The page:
Maloy, writes Schott, last voted in Utah in 2018 before taking a job in D.C. as Stewart’s chief legal counsel, which led election authorities to classify her as an inactive voter. The candidate, who appears to have stopped maintaining a residence in the state after moving to Northern Virginia, explained to KSL, “I didn’t want my absentee ballot from out of state to get flagged as a fraudulent vote. I didn’t want my boss to be answering any questions about my vote.” Local election officials were in the process of removing Maloy from Utah’s voter rolls before June 15, when she submitted new information to return to active status that gave her sister’s residence as her address―a move that came three days after she filed to run.

State law says that candidates can’t “file a declaration of candidacy for a registered political party of which the individual is not a member,” and Maloy’s detractors argue that, because she wasn’t an active voter when she filed at the time, she couldn’t have been a member of the GOP. But Lt. Gov. Deidre Henderson, who is Utah’s top election official, tweeted, “There is no requirement for a congressional candidate to be a registered voter,” while state party chair Robert Axson said he was going to submit Maloy’s name for placement on the primary ballot. Schott also notes that no one formally objected to her eligibility before the convention, and it’s too late for anyone to do that now.

The matter could be an issue if Maloy faces any opposition in the Sept. 5 primary, but it will be another week before we know if she will. Both former state Rep. Becky Edwards and RNC member Bruce Hough say they’re still working to collect the requisite 7,000 signatures ahead of the July 5 deadline, but the petition process can cause headaches even for well-funded candidates.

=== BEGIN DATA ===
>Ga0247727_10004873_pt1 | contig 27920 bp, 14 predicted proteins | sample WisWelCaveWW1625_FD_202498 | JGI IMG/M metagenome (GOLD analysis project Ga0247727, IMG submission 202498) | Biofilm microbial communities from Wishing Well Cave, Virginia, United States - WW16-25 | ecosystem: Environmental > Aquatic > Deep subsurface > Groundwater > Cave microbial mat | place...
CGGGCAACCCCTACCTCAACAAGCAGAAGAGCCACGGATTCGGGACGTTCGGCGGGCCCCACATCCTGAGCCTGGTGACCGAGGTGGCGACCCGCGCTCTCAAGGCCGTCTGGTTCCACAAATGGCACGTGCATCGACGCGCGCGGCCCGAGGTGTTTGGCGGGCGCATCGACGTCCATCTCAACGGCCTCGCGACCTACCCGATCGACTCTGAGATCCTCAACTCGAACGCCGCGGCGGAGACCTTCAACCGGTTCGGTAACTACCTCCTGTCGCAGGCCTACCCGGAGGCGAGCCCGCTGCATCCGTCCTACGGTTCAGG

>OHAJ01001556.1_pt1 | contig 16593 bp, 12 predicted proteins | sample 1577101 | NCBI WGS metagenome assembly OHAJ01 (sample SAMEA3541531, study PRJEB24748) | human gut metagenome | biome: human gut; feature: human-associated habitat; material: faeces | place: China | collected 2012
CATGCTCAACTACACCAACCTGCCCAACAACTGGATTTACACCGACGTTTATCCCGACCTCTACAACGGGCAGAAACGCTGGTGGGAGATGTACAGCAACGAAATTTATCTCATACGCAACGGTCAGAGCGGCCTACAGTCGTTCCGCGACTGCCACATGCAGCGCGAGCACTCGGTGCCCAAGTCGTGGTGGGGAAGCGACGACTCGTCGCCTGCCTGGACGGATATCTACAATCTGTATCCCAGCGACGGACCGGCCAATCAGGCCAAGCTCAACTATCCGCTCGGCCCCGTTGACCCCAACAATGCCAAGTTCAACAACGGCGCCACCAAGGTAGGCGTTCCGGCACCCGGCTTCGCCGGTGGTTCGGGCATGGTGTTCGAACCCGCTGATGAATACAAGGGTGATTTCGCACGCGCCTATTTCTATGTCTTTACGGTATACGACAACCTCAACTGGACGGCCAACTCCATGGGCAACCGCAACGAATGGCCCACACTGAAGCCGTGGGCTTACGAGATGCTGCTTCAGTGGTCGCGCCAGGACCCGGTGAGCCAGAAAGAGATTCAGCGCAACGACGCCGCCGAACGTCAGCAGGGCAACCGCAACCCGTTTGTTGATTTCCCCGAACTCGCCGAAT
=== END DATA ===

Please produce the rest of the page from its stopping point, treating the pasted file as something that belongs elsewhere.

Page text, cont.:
Democrats, meanwhile, held their convention Wednesday evening, and state Sen. Kathleen Riebe secured over 85% of the vote against businessman Guy Warner and perennial candidate Archie Williams. None of the three contenders left themselves the option to gather signatures to reach the primary ballot in case they came up short, so Riebe’s win makes her the party’s nominee.

ARIZONA 6TH DISTRICT. EMILY’s List has backed 2022 Democratic nominee Kirsten Engel as she seeks a rematch against freshman Republican incumbent Juan Ciscomani. Engel’s only notable intra-party foe so far is businessman Jack O’Donnell, a former Trump casino executive who has spent decades denouncing his former boss.

TEXAS 31ST DISTRICT. Army veteran Mack Latimer, who recently stepped down as chair of the Bell County GOP, announced Thursday that he’d challenge veteran Rep. John Carter for renomination. Carter’s team quickly confirmed to the Texas Tribune that the congressman was “absolutely” seeking a 12th term in this gerrymandered 59-39 Trump seat based in the northern Austin exurbs.

Carter has been an ardent conservative during his more than 20 years in office, and he joined the majority of his colleagues by voting to overturn Joe Biden’s win hours after the Jan. 6 riot. But Latimer, whose county forms about a quarter of this seat, sees things very differently. “Real Texas Conservatives never back down from a fight; they dig their heels in and stand by their convictions,” he said in his launch statement, adding, “With over two decades in Congress and little to show for it, our current Congressman’s inaction has demonstrated that he is not up for the challenge, nor ready for the fight ahead.”

CALIFORNIA 22ND DISTRICT and CALIFORNIA 12TH DISTRICT. SEIU California, which Politico previously described as “one of the most powerful union groups in the state,” has endorsed former Assemblyman Rudy Salas for the competitive 22nd District and BART board member Lateefah Simon for the safely blue 12th even though the former has yet to announce his campaign.

Salas filed FEC paperwork in December a month after losing to Republican incumbent David Valadao 52-48 in a Central Valley constituency, but we’ve yet to hear anything from the Democrat since then. SEIU California isn’t alone in thinking that a rematch is on, though, as Inside Elections wrote early this month that Democratic operatives are convinced Salas will run again with little intra-party opposition for this 55-42 Biden district, which is one of the bluest the GOP holds nationally.

Delaware politics from a liberal, progressive and Democratic perspective. Keep Delaware Blue.